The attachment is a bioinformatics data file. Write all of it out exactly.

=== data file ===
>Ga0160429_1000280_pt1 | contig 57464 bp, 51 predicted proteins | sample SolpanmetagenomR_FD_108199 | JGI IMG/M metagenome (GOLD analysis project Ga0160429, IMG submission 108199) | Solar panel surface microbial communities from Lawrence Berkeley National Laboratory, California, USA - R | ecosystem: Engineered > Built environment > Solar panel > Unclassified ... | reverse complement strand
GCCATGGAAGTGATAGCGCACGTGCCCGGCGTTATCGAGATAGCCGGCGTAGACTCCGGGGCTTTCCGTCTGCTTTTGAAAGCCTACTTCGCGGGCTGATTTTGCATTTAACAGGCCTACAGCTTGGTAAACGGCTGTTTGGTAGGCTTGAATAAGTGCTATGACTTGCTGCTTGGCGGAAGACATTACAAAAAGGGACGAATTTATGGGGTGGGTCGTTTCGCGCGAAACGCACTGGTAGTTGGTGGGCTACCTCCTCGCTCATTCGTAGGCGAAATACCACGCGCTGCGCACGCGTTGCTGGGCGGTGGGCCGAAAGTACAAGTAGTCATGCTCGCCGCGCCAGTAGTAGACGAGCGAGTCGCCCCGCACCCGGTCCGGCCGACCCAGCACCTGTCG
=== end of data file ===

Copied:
>Ga0160429_1000280_pt1 | contig 57464 bp, 51 predicted proteins | sample SolpanmetagenomR_FD_108199 | JGI IMG/M metagenome (GOLD analysis project Ga0160429, IMG submission 108199) | Solar panel surface microbial communities from Lawrence Berkeley National Laboratory, California, USA - R | ecosystem: Engineered > Built environment > Solar panel > Unclassified ... | reverse complement strand
GCCATGGAAGTGATAGCGCACGTGCCCGGCGTTATCGAGATAGCCGGCGTAGACTCCGGGGCTTTCCGTCTGCTTTTGAAAGCCTACTTCGCGGGCTGATTTTGCATTTAACAGGCCTACAGCTTGGTAAACGGCTGTTTGGTAGGCTTGAATAAGTGCTATGACTTGCTGCTTGGCGGAAGACATTACAAAAAGGGACGAATTTATGGGGTGGGTCGTTTCGCGCGAAACGCACTGGTAGTTGGTGGGCTACCTCCTCGCTCATTCGTAGGCGAAATACCACGCGCTGCGCACGCGTTGCTGGGCGGTGGGCCGAAAGTACAAGTAGTCATGCTCGCCGCGCCAGTAGTAGACGAGCGAGTCGCCCCGCACCCGGTCCGGCCGACCCAGCACCTGTCG